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I am a technical writer that currently writes for the aviation industry. I got a job offer for an API technical writer position. They said I don’t need API experience, but they think my experience with HTML/CSS/JavaScript and XSL is enough for me to communicate with the developers and produce the API documentation. Thoughts? I’m a technical person but I just don’t have any experience with API.

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    I think you'd be able to learn quickly enough. But if you're unsure, try looking at some API documentation. Or see if you can contribute to the documentation for open source projects on github.
    – user54131
    Jan 31, 2022 at 7:27
  • @towr thank you! I did some research last night, and it seems that most that have trouble with it, at least in the technical writer field, are those that have no aptitude for coding/programming languages in general. I’m going for it!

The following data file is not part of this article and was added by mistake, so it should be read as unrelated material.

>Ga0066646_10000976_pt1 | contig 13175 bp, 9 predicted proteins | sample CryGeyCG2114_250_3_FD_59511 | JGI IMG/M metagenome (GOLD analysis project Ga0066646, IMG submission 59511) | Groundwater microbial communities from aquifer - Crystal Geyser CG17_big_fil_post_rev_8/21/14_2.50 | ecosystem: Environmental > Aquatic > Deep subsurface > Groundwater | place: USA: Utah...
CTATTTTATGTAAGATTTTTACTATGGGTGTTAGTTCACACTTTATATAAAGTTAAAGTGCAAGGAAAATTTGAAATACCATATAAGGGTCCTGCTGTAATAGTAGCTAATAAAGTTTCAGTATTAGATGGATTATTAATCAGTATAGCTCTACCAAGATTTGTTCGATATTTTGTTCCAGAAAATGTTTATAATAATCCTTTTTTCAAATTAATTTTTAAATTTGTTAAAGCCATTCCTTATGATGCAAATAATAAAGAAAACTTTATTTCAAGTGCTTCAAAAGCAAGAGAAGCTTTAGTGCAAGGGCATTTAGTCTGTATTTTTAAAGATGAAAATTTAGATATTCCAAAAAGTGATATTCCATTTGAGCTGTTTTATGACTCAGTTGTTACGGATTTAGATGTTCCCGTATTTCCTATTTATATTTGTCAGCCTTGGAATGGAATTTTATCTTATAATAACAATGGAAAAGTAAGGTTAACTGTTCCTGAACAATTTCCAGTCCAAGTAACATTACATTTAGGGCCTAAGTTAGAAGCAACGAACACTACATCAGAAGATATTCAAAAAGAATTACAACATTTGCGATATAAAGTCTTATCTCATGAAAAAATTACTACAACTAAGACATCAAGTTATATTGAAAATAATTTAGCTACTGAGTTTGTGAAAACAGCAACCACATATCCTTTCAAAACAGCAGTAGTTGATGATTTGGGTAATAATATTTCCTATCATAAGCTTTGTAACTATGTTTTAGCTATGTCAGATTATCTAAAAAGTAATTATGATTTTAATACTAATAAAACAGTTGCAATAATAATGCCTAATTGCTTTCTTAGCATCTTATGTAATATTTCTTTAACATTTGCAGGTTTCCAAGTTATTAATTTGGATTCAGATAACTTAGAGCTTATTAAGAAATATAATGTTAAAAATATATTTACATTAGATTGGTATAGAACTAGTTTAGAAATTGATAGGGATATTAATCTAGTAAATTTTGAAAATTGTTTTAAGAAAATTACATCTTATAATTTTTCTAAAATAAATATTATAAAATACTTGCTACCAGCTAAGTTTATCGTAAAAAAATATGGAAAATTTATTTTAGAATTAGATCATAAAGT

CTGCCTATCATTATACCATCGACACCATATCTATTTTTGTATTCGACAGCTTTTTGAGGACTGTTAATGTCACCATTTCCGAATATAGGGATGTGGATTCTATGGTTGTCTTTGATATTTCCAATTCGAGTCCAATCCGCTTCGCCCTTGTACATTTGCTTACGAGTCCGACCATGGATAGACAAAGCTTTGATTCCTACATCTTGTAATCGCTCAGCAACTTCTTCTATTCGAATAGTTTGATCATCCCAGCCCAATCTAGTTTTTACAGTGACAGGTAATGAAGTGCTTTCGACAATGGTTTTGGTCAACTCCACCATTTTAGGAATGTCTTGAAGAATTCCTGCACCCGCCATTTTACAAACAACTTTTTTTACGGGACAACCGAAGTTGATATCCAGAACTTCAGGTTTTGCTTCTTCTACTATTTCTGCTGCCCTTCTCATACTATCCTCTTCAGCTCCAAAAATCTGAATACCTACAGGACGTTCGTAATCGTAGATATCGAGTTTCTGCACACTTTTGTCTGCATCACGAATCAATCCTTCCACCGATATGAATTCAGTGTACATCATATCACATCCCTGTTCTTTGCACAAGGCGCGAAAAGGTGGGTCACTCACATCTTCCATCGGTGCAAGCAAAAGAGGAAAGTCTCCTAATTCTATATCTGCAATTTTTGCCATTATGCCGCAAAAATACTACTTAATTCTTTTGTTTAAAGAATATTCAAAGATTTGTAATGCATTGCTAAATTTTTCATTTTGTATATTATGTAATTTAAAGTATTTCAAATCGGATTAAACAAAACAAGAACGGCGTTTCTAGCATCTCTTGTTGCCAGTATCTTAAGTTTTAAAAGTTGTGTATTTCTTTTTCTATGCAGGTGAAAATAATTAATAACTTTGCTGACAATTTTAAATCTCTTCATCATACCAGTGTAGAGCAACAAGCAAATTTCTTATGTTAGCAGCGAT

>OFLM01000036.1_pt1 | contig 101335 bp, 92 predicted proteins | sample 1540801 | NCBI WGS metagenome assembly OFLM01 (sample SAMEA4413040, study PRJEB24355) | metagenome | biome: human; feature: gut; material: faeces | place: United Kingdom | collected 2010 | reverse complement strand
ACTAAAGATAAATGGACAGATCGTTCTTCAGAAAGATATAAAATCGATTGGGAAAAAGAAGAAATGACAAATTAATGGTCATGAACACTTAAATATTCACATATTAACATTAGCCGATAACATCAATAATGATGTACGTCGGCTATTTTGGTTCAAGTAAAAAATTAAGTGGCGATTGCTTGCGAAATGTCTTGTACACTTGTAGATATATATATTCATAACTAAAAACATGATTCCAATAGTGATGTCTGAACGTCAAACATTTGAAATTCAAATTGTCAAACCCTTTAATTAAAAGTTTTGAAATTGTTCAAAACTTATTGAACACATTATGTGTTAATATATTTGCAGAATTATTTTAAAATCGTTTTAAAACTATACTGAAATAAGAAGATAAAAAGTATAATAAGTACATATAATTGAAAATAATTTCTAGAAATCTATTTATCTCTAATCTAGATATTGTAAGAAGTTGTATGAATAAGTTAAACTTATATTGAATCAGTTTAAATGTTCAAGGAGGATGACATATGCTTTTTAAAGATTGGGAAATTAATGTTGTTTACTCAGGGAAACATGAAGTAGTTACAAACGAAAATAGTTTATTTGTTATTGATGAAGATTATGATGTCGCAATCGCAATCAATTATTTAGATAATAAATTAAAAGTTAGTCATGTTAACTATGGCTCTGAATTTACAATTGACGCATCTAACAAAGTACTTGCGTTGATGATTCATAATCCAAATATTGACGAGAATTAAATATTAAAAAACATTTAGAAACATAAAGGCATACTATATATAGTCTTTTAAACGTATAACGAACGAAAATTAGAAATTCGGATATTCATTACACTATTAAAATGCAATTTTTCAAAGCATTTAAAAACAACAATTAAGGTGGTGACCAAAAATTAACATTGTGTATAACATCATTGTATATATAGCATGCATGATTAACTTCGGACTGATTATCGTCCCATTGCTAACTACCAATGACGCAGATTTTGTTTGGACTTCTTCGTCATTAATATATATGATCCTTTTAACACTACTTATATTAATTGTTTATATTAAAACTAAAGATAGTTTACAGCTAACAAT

– AJK432
    Jan 31, 2022 at 13:38
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    API is not an algorithm or a program, API is just a contract. Thus, one does not need to be a developer nor a user of an API in order to write documentation. Understanding the contract is all that is necessary. This is different from writing a tutorial, because that would require you to actually write code.
    – Alexander
    Feb 1, 2022 at 0:12
  • You mean you don't have experience of that API, of documenting APIs in general, or of using any APIs? Do you know what an API is? If you've any familiarity with programming you should understand APIs even if you didn't call them APIs. But if you've absolutely no concept, then maybe you don't have enough experience.
    – Stuart F
    Feb 2, 2022 at 14:39

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I spent decades writing books about things I didn't have experience with when I started each book, because they didn't really exist before I wrote the book, which was released at the same time as the technology. Your job in this role is to ask the right questions, to learn quickly, to come up with good examples, to try stuff yourself (with a pre-release version in many cases) to see what happens and then document that, and to write clearly.

Done well, you produce documentation the developers never could, because they know how it works but may not really know what it's for. Done really well, you find flaws in the product that they fix before they ship it (yes, I've done that more than once.)

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